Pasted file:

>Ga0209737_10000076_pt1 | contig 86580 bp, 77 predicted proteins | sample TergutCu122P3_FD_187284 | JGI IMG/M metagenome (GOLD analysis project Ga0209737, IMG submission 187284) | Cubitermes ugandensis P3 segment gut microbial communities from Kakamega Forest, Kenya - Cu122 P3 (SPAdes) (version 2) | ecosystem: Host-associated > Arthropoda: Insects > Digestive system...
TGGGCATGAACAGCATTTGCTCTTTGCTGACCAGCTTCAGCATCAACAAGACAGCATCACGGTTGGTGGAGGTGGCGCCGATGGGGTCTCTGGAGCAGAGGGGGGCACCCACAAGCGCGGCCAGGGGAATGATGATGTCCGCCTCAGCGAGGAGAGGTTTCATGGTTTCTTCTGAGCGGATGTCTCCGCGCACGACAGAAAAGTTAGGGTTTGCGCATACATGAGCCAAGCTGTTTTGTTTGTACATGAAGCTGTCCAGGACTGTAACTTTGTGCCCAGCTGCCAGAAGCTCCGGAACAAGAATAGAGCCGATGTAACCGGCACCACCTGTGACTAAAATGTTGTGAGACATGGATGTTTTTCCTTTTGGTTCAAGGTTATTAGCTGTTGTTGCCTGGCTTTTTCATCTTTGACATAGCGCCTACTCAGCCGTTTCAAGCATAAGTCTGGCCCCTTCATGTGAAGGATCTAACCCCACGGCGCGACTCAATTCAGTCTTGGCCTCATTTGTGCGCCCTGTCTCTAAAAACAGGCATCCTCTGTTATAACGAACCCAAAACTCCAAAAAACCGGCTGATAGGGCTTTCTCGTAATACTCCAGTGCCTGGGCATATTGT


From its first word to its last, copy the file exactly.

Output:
>Ga0209737_10000076_pt1 | contig 86580 bp, 77 predicted proteins | sample TergutCu122P3_FD_187284 | JGI IMG/M metagenome (GOLD analysis project Ga0209737, IMG submission 187284) | Cubitermes ugandensis P3 segment gut microbial communities from Kakamega Forest, Kenya - Cu122 P3 (SPAdes) (version 2) | ecosystem: Host-associated > Arthropoda: Insects > Digestive system...
TGGGCATGAACAGCATTTGCTCTTTGCTGACCAGCTTCAGCATCAACAAGACAGCATCACGGTTGGTGGAGGTGGCGCCGATGGGGTCTCTGGAGCAGAGGGGGGCACCCACAAGCGCGGCCAGGGGAATGATGATGTCCGCCTCAGCGAGGAGAGGTTTCATGGTTTCTTCTGAGCGGATGTCTCCGCGCACGACAGAAAAGTTAGGGTTTGCGCATACATGAGCCAAGCTGTTTTGTTTGTACATGAAGCTGTCCAGGACTGTAACTTTGTGCCCAGCTGCCAGAAGCTCCGGAACAAGAATAGAGCCGATGTAACCGGCACCACCTGTGACTAAAATGTTGTGAGACATGGATGTTTTTCCTTTTGGTTCAAGGTTATTAGCTGTTGTTGCCTGGCTTTTTCATCTTTGACATAGCGCCTACTCAGCCGTTTCAAGCATAAGTCTGGCCCCTTCATGTGAAGGATCTAACCCCACGGCGCGACTCAATTCAGTCTTGGCCTCATTTGTGCGCCCTGTCTCTAAAAACAGGCATCCTCTGTTATAACGAACCCAAAACTCCAAAAAACCGGCTGATAGGGCTTTCTCGTAATACTCCAGTGCCTGGGCATATTGT